PC-594 could be used among the general population to identify a subset of people with increased pancreatic cancer risk who should consider further evaluation.


PC-594 is the name of a long-chain fatty acid metabolite in the blood, which has low levels in pancreatic cancer patients. CA19.9 (cancer antigen 19.9) is a protein that can appears in the blood when a person has advanced stage pancreatic cancer. Medical imaging methods to detect pancreatic cancer include EUS, an invasive procedure where patients are sedated and an endoscope with ultrasound capabilities is used to image and/or biopsy the pancreas. MRI and CT are non-invasive imaging methods.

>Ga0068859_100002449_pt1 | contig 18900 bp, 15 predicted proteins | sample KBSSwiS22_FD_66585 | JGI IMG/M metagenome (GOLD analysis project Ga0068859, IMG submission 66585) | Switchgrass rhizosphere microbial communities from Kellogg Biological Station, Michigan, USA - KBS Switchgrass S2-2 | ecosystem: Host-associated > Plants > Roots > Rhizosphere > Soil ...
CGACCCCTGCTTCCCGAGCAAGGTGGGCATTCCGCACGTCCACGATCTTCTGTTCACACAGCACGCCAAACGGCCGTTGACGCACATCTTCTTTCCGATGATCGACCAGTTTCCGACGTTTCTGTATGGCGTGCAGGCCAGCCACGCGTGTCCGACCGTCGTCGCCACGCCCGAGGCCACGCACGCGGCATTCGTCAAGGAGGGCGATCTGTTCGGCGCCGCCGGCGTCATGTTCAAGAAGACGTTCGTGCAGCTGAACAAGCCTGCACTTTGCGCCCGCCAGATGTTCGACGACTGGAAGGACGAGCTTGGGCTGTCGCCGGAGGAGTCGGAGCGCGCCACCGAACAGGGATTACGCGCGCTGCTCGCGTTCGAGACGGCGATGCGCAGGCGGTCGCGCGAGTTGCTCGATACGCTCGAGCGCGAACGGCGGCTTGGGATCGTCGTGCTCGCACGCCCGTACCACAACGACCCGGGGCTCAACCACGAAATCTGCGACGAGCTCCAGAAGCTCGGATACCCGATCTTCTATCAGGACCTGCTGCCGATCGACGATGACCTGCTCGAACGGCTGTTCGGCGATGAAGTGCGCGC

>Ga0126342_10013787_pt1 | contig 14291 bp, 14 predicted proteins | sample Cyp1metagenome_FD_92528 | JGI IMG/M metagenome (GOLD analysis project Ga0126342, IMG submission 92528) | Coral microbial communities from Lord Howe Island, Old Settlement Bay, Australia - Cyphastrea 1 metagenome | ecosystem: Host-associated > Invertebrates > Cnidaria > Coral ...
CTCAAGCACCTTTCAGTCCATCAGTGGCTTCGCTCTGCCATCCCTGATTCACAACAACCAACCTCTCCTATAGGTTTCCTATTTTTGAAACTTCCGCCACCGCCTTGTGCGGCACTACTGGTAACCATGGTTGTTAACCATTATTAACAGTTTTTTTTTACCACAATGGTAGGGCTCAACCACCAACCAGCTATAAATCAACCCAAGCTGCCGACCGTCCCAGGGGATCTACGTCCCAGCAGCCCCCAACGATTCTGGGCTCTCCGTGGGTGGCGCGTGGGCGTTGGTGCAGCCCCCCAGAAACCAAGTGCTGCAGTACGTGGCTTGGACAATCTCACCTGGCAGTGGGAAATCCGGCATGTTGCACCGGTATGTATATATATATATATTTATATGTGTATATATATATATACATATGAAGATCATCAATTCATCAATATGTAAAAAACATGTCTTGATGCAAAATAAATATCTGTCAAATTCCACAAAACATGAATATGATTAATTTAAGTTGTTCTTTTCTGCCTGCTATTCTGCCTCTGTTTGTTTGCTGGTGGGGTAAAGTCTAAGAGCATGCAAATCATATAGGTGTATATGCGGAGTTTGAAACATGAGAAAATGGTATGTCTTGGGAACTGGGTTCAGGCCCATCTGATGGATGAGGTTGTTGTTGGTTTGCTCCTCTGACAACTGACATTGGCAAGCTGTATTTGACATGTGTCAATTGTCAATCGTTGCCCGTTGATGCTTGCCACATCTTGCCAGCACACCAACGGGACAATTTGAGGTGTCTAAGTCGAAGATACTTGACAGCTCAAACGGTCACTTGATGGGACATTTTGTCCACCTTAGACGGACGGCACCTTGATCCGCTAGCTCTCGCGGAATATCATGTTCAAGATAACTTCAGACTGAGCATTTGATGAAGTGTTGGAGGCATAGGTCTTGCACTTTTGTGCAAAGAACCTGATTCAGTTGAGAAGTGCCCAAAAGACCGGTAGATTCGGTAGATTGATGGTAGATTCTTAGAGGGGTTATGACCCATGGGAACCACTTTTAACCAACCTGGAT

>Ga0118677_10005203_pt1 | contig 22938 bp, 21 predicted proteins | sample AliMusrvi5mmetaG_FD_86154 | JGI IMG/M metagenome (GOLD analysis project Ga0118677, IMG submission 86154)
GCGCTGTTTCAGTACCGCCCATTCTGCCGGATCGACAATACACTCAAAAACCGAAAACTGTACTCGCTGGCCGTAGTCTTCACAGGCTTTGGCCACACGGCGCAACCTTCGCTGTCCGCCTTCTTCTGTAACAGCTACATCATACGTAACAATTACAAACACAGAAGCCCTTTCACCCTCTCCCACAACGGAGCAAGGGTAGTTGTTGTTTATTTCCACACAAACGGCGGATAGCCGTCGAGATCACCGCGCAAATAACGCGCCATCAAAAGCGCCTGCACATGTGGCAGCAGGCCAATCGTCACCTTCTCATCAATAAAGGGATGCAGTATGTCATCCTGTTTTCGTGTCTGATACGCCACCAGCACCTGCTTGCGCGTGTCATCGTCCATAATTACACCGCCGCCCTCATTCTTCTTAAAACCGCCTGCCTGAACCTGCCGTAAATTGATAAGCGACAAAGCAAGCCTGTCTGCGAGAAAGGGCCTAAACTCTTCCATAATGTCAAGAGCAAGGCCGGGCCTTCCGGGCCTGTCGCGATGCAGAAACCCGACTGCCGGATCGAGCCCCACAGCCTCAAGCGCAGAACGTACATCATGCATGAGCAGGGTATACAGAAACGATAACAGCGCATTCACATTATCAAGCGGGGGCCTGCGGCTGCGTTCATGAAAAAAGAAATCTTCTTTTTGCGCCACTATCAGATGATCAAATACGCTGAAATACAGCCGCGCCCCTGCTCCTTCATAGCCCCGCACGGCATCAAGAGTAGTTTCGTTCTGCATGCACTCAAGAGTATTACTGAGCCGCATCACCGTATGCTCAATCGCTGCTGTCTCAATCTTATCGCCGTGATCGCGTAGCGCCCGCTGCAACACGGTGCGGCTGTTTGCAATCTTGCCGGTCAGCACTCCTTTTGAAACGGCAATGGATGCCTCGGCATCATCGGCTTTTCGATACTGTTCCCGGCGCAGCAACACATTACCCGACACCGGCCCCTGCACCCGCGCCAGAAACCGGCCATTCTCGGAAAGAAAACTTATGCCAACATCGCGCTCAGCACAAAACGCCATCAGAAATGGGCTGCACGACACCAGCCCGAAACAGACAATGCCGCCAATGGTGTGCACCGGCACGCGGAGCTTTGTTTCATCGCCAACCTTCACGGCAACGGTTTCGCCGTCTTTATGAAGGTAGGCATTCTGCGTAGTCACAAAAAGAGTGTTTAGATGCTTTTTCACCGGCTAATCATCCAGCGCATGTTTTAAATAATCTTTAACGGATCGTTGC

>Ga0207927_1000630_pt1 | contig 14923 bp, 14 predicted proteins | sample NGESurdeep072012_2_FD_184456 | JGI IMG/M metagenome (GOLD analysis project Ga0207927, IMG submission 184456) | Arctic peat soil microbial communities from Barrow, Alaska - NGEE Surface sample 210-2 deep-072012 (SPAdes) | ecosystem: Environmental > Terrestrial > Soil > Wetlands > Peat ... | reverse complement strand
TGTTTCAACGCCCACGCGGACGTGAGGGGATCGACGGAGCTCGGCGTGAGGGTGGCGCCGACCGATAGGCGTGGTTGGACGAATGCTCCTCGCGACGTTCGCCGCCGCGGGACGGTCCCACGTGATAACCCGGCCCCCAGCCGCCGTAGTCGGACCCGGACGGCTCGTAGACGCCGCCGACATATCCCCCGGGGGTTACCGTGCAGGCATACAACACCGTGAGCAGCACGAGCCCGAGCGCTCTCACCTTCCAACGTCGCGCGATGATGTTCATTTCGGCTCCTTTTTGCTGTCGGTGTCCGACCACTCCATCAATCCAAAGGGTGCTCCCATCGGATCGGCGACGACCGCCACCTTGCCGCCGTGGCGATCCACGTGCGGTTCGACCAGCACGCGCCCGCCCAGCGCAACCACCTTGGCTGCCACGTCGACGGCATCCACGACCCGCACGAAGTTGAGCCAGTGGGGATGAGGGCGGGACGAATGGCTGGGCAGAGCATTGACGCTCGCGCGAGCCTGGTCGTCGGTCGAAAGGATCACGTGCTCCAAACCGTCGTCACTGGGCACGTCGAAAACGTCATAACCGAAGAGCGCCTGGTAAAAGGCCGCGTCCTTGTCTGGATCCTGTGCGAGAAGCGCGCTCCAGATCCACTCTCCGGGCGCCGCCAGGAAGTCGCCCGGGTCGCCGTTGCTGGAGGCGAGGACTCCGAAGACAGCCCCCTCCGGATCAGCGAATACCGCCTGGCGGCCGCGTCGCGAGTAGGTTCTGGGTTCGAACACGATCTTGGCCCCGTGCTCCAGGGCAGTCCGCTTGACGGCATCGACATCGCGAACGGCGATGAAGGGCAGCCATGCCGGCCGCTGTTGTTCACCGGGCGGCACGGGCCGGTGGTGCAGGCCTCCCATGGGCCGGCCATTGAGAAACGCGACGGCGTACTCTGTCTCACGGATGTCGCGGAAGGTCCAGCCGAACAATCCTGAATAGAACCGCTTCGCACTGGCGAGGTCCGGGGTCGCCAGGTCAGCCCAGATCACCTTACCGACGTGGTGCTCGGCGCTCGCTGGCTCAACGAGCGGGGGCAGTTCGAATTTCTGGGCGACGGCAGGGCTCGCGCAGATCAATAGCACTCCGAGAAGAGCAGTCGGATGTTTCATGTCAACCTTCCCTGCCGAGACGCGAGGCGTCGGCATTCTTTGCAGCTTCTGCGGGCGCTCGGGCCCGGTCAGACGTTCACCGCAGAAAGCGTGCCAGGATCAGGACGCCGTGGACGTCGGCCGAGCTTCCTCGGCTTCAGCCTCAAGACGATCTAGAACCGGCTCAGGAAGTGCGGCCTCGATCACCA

General comments by the reviewers prior to revisions included: This manuscript describes PC-594 as a pancreatic cancer serum biomarker. Its outcome is very interesting and relevant for the field. However, authors should clarify how the novel data of the present paper compared to the previous one, and discuss more how to show the clinical significance of PC-594 in the future prospective study from this point of view.


P- Reviewer: Hosseini M, Merino G, Nishiyama M S- Editor: Qi Y L- Editor: A E- Editor: Ma S